josh60 wrote:I'm not sure where the burden of proof lies in this case. It's hard to judge which of the two claims "heavy squats will cause harm if done for many years" and "heavy squats will not cause harm even if done for many years"
I'm not too sure either side is transparent enough to narrow both points down this far, yet.
Earlier, I attempted to highlight the difference between "damage" and "pain". Or atleast, emphasise that there IS a difference between the two. Unless I missed it, that point has either been overlooked or, brushed off with, "you will realise i'm right when you're older".
I can't really define my own point without knowing what "harm" is actually defined as.
Lets say pain/injury are what "harm" is and get back to the squats. If you squat heavy for years you will cause harm and therefore injury if you keep doing it long enough. First of all that doesn't hold water with me since we know, with some statistal evidence, that 80% of the general population will experience back pain at some point in their lives. So, if I squat heavy I will get back pain. If I don't squat heavy, I will also get back pain. The claim may be that there is MORE risk of pain if you squat heavy. In my mind, this is quite a significant assertion with no evidence.
Who would you test and how would it be quantified? I have actually agreed that most untrained people shouldn't do heavy back squats, plus loads of trained people. Not for the same reason, though. I don't think most have the movement integrity to pull off a well executed back squat, and this must be developed first, if it can be developed at all, and even then, it still has to be justified within the goals of the client (as does the leg press, which i've still not heard a good reason to justify doing, other than hypertrophy). I think this is also a point refuted by the prediction of future realisation - i'll learn this when i'm older, too.
Also, surely, if this was the case, you wouldn't get lifters with back pain who then get rid of that and either resume, continue, or start back squatting. If back squats were the mechanism, then should this even be possible?
Really, if harm is being defined as injury or pain, then my response is -"It depends, and there is no real reason to think that", I've not seen one in this thread and didn't see it in the video, either. It seems more like a guess, based on analogy.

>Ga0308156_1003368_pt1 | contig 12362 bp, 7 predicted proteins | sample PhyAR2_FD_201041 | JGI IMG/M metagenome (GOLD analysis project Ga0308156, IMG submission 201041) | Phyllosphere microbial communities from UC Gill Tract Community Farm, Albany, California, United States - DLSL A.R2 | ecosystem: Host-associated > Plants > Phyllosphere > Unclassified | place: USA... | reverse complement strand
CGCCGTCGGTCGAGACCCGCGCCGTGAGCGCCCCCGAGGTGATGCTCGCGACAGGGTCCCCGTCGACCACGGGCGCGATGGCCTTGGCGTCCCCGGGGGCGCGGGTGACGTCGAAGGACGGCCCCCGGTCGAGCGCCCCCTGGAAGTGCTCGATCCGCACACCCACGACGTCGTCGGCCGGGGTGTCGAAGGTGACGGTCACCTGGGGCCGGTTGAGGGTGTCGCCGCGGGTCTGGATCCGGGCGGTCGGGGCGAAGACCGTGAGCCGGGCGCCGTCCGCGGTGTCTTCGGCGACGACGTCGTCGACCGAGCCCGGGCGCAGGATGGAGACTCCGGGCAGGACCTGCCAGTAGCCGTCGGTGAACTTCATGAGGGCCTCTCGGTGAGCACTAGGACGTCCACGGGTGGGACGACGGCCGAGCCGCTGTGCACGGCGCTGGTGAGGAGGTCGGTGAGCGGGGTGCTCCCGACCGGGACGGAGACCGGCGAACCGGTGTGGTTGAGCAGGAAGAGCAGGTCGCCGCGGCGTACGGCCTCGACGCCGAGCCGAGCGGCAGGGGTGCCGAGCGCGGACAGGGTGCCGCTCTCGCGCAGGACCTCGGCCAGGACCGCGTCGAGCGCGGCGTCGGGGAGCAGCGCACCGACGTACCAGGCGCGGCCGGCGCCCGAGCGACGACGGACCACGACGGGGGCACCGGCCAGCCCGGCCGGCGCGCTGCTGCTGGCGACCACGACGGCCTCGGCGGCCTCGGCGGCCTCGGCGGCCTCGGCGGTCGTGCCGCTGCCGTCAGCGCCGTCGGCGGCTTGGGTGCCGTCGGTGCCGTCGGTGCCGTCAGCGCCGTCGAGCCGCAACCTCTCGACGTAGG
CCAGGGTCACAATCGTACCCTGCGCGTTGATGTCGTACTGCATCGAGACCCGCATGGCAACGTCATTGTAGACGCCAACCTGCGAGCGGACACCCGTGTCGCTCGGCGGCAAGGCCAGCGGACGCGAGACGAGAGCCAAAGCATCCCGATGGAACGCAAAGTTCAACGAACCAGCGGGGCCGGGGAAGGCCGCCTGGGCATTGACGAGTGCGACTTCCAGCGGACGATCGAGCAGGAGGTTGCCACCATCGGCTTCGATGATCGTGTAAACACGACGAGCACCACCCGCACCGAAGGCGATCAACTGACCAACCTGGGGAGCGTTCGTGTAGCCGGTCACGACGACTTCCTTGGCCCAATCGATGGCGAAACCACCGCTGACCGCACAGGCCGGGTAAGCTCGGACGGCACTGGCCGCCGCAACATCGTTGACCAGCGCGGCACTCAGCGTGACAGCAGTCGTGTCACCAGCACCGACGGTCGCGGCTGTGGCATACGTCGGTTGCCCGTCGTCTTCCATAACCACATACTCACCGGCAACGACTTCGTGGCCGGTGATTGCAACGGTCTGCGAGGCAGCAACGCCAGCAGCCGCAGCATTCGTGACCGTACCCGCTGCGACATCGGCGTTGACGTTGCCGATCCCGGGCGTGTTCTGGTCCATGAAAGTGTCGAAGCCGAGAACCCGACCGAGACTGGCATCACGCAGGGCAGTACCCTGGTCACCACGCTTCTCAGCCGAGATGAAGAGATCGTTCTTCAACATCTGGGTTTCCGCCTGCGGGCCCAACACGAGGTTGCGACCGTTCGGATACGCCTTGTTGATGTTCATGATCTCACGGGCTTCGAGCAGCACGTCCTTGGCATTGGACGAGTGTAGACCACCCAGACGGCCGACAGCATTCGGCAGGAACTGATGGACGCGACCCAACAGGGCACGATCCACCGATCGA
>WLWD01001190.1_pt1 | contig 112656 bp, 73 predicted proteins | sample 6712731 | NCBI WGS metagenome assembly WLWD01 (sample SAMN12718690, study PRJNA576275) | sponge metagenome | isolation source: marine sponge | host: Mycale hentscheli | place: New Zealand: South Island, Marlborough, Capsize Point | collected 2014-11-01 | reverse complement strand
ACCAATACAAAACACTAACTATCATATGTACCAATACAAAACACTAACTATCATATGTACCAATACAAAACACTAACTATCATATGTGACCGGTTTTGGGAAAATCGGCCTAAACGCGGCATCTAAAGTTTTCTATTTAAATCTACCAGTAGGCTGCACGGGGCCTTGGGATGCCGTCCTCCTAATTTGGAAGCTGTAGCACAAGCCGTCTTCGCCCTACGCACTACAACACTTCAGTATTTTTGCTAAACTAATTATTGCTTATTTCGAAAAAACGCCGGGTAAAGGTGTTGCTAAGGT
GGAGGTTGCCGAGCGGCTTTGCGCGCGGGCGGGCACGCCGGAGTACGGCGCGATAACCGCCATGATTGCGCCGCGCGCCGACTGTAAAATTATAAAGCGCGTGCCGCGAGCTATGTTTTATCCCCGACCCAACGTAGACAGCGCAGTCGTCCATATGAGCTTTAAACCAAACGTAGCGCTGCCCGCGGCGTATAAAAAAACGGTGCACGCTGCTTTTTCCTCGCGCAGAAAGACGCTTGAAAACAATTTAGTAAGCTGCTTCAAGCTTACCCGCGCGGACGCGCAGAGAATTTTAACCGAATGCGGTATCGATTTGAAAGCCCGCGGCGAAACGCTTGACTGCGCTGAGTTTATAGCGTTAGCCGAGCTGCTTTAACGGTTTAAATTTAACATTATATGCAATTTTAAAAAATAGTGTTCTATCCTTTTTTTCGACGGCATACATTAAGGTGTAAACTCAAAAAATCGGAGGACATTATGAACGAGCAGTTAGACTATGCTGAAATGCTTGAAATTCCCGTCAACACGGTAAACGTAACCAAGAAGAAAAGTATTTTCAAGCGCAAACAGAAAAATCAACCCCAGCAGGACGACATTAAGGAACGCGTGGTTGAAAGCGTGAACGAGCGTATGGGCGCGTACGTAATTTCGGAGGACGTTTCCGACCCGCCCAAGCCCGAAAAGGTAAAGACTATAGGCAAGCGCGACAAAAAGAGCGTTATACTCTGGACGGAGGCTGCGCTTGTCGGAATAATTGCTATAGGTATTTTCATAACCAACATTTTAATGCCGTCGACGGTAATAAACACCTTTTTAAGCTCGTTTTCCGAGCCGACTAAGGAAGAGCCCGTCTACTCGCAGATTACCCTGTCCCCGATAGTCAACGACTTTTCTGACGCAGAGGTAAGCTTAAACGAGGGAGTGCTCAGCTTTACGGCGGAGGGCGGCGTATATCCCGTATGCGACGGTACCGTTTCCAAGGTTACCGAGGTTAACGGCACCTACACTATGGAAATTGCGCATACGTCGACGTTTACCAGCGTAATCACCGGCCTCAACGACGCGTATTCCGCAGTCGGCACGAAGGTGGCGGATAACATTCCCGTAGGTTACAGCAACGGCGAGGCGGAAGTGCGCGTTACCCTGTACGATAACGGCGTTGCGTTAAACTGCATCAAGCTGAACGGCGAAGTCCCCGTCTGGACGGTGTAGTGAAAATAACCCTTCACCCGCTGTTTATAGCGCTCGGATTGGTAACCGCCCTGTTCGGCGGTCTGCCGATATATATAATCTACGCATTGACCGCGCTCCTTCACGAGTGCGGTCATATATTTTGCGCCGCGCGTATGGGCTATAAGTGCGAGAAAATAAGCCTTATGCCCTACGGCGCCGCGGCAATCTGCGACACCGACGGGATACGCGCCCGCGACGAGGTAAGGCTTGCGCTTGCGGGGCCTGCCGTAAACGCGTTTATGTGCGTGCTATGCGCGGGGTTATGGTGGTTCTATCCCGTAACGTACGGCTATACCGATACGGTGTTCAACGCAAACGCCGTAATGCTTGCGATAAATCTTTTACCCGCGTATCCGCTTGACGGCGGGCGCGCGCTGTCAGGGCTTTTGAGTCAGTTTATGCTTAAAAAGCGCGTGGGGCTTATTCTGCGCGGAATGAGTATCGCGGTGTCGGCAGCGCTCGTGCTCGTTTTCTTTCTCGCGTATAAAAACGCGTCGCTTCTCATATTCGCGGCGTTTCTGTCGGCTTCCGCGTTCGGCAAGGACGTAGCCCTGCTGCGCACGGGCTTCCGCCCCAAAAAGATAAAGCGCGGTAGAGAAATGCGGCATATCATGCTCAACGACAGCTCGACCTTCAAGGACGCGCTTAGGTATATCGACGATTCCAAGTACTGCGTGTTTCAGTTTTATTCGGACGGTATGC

Now lets say harm is defined as "damage" (wear and tear). So, doing heavy back squats will accelerate damage to the spine. This is an interesting and surely immeasurable claim. Now, all other things that can cause damage/wear and tear to the spine held constant i.e. you have intendical twins who lead the exact same life, same activities, jobs, etc. One heavy back squats but the other doesn't. Then, yes, absoloutley, the one who squats will inflict more damage. This is basic maths, not even biomechanics or physics. One twin's spine does more stressful things than the other twins spine.
My response here, if this is the case - So? To expand, I need to go back to the point concerning the difference between damage and pain. It seems, and with some evidence to support, that damage does NOT = pain. I linked an example, too. They're not the same thing.
My diplomatic response is, "i think we're missing the forest for the trees". I'm saying that for someone with a good base of movement, with the right goals, a good training program, squatting with propper technique, has no reason to fear that this will lead to a back injury.
It gets even more confusing, since I still don't have a definition for, "what is heavy"? Are we talking about training for a powerlifitng comp, or just general strength? I did ask this before, but I did type A LOT. There is significant less risk when you are not squatting for competition.
Movement, as far as I can tell, isn't even being considered, yet when discussing pain or injury, particularly in the context of mechanisms for pain, surely it should be of great significance. For the layman, in this case, think of someone who butchers a body weight squat yet decides to load up heavy on back squats. Well of course he's more at risk - he's practically begging for pain. In my limited experience training people so far, most untrained people fall into this category. If you make these people back squat, then you will inevitably come to the conclusion that there's less risk involved in leg pressing and I can see where you're coming from.
I guess my argument is that it's a very vague and unsupported claim to make.